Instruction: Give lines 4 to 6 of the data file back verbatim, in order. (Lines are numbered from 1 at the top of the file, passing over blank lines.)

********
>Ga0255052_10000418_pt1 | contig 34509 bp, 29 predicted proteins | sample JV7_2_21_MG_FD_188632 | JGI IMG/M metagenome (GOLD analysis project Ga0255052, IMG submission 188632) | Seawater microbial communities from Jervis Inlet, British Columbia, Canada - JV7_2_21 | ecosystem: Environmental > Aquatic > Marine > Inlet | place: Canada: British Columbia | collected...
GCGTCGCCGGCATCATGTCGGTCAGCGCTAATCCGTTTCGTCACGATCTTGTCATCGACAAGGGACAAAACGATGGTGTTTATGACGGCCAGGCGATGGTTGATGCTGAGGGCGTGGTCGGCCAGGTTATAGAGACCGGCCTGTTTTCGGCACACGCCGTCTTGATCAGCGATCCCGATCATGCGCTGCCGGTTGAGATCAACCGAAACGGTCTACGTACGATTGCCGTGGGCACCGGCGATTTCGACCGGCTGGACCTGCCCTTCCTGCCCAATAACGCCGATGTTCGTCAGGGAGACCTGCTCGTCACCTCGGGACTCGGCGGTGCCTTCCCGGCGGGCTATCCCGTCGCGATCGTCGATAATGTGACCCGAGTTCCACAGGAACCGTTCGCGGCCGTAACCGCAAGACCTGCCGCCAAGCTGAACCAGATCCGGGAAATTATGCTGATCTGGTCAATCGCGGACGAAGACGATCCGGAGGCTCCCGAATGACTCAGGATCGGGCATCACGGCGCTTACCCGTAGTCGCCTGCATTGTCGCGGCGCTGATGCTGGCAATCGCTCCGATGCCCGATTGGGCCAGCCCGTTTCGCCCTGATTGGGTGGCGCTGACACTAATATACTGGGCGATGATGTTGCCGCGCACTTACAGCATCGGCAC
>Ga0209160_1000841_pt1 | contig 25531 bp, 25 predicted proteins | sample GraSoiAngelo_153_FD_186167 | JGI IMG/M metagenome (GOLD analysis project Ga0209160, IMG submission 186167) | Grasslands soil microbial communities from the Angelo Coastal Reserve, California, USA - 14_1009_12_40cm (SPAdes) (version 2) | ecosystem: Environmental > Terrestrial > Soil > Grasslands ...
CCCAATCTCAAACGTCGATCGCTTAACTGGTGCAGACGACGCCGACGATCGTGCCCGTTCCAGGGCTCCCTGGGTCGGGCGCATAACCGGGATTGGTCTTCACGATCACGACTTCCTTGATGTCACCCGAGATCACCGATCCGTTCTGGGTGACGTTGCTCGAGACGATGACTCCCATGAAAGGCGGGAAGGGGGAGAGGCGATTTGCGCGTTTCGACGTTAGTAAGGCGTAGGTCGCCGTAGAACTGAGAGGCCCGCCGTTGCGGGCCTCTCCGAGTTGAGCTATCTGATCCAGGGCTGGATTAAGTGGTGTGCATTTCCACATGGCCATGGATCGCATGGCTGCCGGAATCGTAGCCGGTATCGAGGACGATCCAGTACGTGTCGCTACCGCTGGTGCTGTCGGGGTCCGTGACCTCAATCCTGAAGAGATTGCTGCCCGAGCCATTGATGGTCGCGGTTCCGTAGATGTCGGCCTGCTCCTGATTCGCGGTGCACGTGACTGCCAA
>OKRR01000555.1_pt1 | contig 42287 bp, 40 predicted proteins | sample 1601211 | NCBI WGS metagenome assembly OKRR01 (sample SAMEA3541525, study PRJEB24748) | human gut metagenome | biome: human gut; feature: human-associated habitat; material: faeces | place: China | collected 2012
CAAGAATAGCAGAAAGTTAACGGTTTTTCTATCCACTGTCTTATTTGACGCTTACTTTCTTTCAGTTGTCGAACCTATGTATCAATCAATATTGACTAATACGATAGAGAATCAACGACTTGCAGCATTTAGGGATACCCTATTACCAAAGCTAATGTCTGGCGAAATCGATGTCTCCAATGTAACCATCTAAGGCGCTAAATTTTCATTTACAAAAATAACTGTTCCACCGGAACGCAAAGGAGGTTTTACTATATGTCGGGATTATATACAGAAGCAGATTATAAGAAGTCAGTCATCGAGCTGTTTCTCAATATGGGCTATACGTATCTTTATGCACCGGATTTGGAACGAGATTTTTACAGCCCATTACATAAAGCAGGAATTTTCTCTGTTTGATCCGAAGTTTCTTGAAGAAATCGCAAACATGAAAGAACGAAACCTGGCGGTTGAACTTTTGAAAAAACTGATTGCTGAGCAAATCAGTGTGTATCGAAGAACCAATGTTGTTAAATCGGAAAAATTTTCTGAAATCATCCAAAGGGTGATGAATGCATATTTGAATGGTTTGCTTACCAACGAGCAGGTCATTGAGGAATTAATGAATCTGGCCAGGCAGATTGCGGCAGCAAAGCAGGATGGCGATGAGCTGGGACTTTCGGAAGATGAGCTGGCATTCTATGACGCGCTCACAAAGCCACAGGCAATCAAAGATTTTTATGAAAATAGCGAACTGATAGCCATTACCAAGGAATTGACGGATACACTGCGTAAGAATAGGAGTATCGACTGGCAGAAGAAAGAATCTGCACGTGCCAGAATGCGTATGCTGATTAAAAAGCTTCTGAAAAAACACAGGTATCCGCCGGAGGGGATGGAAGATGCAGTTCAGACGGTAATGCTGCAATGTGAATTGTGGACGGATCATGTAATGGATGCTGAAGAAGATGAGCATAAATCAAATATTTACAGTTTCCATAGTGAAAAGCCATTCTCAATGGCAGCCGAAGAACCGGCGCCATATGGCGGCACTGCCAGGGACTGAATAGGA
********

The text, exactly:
CCCAATCTCAAACGTCGATCGCTTAACTGGTGCAGACGACGCCGACGATCGTGCCCGTTCCAGGGCTCCCTGGGTCGGGCGCATAACCGGGATTGGTCTTCACGATCACGACTTCCTTGATGTCACCCGAGATCACCGATCCGTTCTGGGTGACGTTGCTCGAGACGATGACTCCCATGAAAGGCGGGAAGGGGGAGAGGCGATTTGCGCGTTTCGACGTTAGTAAGGCGTAGGTCGCCGTAGAACTGAGAGGCCCGCCGTTGCGGGCCTCTCCGAGTTGAGCTATCTGATCCAGGGCTGGATTAAGTGGTGTGCATTTCCACATGGCCATGGATCGCATGGCTGCCGGAATCGTAGCCGGTATCGAGGACGATCCAGTACGTGTCGCTACCGCTGGTGCTGTCGGGGTCCGTGACCTCAATCCTGAAGAGATTGCTGCCCGAGCCATTGATGGTCGCGGTTCCGTAGATGTCGGCCTGCTCCTGATTCGCGGTGCACGTGACTGCCAA
>OKRR01000555.1_pt1 | contig 42287 bp, 40 predicted proteins | sample 1601211 | NCBI WGS metagenome assembly OKRR01 (sample SAMEA3541525, study PRJEB24748) | human gut metagenome | biome: human gut; feature: human-associated habitat; material: faeces | place: China | collected 2012
CAAGAATAGCAGAAAGTTAACGGTTTTTCTATCCACTGTCTTATTTGACGCTTACTTTCTTTCAGTTGTCGAACCTATGTATCAATCAATATTGACTAATACGATAGAGAATCAACGACTTGCAGCATTTAGGGATACCCTATTACCAAAGCTAATGTCTGGCGAAATCGATGTCTCCAATGTAACCATCTAAGGCGCTAAATTTTCATTTACAAAAATAACTGTTCCACCGGAACGCAAAGGAGGTTTTACTATATGTCGGGATTATATACAGAAGCAGATTATAAGAAGTCAGTCATCGAGCTGTTTCTCAATATGGGCTATACGTATCTTTATGCACCGGATTTGGAACGAGATTTTTACAGCCCATTACATAAAGCAGGAATTTTCTCTGTTTGATCCGAAGTTTCTTGAAGAAATCGCAAACATGAAAGAACGAAACCTGGCGGTTGAACTTTTGAAAAAACTGATTGCTGAGCAAATCAGTGTGTATCGAAGAACCAATGTTGTTAAATCGGAAAAATTTTCTGAAATCATCCAAAGGGTGATGAATGCATATTTGAATGGTTTGCTTACCAACGAGCAGGTCATTGAGGAATTAATGAATCTGGCCAGGCAGATTGCGGCAGCAAAGCAGGATGGCGATGAGCTGGGACTTTCGGAAGATGAGCTGGCATTCTATGACGCGCTCACAAAGCCACAGGCAATCAAAGATTTTTATGAAAATAGCGAACTGATAGCCATTACCAAGGAATTGACGGATACACTGCGTAAGAATAGGAGTATCGACTGGCAGAAGAAAGAATCTGCACGTGCCAGAATGCGTATGCTGATTAAAAAGCTTCTGAAAAAACACAGGTATCCGCCGGAGGGGATGGAAGATGCAGTTCAGACGGTAATGCTGCAATGTGAATTGTGGACGGATCATGTAATGGATGCTGAAGAAGATGAGCATAAATCAAATATTTACAGTTTCCATAGTGAAAAGCCATTCTCAATGGCAGCCGAAGAACCGGCGCCATATGGCGGCACTGCCAGGGACTGAATAGGA